Date of Award:

1991

Document Type:

Thesis

Degree Name:

Master of Science (MS)

Department:

Animal, Dairy, and Veterinary Sciences

Advisor/Chair:

David P. Marcinkowski

Abstract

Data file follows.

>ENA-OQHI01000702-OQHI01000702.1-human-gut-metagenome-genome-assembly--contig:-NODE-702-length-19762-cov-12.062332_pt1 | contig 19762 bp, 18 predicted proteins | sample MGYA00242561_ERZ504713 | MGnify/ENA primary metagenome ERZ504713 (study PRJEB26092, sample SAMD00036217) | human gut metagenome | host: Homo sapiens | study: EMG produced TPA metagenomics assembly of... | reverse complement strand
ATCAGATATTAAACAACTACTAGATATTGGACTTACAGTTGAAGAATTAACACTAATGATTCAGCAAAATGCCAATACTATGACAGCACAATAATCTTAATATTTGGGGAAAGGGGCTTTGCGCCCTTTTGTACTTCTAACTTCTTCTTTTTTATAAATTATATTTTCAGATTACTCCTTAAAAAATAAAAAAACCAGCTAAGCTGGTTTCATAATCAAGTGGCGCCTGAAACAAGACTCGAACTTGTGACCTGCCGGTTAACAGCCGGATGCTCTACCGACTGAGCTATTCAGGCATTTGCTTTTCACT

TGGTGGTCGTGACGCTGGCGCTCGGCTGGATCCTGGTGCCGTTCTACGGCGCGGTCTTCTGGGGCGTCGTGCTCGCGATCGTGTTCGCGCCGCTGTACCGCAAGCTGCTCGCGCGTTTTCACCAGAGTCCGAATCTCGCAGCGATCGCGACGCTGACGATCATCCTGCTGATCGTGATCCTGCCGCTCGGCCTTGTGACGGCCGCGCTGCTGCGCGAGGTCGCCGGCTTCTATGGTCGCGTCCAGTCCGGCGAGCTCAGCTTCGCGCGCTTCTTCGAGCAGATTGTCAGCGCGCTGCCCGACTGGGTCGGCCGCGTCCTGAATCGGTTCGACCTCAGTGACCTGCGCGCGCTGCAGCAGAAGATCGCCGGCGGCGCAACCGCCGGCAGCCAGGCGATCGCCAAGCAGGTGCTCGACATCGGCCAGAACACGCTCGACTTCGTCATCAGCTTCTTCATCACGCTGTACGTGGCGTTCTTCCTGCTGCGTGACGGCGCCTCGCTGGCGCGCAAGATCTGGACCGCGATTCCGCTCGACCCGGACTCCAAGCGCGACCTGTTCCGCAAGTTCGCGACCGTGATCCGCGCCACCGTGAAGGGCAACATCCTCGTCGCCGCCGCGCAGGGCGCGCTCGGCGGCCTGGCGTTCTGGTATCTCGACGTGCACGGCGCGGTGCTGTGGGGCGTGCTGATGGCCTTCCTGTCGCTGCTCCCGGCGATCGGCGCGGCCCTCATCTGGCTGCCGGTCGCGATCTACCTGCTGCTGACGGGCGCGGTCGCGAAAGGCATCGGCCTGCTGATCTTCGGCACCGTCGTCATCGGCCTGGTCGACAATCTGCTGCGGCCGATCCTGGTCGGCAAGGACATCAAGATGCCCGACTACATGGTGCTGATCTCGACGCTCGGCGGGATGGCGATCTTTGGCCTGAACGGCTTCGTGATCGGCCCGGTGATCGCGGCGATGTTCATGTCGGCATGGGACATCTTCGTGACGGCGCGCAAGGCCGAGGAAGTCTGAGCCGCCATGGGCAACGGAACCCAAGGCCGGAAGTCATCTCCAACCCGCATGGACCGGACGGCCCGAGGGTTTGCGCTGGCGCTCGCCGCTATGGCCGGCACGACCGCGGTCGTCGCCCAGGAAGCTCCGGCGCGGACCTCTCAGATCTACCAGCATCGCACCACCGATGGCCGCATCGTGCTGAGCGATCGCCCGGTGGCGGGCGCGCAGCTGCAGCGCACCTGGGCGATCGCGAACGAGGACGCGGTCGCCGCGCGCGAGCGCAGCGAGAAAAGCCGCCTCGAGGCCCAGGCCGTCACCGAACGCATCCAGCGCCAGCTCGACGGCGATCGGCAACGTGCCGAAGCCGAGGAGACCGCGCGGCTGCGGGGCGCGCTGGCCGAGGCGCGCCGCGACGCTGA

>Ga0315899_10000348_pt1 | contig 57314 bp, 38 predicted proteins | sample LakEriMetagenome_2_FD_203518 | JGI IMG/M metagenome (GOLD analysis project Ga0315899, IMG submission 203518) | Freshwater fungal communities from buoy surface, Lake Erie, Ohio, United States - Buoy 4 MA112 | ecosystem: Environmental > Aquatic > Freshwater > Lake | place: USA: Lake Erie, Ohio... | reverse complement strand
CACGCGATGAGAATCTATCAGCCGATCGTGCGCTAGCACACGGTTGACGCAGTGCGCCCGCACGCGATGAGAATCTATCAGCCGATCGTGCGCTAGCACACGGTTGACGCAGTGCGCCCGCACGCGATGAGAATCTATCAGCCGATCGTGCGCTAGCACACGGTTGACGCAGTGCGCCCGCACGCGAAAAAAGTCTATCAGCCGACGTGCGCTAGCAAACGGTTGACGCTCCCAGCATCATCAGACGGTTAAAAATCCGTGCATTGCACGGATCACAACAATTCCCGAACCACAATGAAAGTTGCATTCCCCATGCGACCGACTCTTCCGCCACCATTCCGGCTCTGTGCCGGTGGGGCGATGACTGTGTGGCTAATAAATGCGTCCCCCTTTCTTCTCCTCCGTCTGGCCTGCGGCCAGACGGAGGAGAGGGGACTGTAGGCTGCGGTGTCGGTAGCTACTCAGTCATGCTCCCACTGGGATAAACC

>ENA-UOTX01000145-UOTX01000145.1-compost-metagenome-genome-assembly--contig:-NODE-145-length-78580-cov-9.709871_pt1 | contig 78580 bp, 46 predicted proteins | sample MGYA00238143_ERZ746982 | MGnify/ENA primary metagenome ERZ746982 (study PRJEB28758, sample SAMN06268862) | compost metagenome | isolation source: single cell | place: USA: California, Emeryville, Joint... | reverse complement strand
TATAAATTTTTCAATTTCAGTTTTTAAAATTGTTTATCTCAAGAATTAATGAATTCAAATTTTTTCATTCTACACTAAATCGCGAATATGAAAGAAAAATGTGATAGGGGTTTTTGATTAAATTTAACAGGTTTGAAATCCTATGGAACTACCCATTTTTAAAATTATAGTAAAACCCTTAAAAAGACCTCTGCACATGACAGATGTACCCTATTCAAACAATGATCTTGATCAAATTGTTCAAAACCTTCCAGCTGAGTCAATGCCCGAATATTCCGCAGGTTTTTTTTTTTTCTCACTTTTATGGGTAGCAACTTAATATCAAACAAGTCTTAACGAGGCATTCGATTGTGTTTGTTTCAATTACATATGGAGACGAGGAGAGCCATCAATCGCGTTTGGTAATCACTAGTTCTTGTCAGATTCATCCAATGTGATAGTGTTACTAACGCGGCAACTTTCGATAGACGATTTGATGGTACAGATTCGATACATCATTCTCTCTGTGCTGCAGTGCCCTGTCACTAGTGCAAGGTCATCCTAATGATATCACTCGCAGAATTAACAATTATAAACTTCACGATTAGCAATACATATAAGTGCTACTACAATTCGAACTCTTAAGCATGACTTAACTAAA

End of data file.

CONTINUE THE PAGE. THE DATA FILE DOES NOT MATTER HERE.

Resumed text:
Near infrared reflectance spectroscopy is routinely used for the analysis of quality components of feedstuffs. Near infrared spectrophotometers, coupled with a fiber optic probe, could enable direct measurements of the live animal. This study was conducted to characterize changes in the vulva and vestibule during the bovine estrous cycle using near infrared (NI) spectroscopy. Sixteen cycling Holstein cows were observed for estrus twice daily from 40 days postpartum for three estrous cycles or until conception was verified. In addition, weekly rectal palpations, cowside milk progesterone tests, and tailhead chalk were used to aid in estrous detection. Near infrared spectra of both the vulva and the vestibule were collected daily (Model 6500 with 1.83 m fiber optic probe, NIR Systems Inc., 1100 to 2500 nm). Twenty-four estrous periods were confirmed. Vulvar and vestibular spectra of estrous and nonestrous cows were compared. Spectral differences occurred in three regions at 1700 nm, 1790 nm, and 1800 nm (P<.05). These regions are possibly associated with changes in carbohydrate, protein, and water content. Results indicate that direct NI analysis of the live cow is possible and changes in the vulvular and vestibular tissue during the estrous cycle can be detected. However, accurate estrous detection using NI interactance is not practical at the present time because of individual cow variability.

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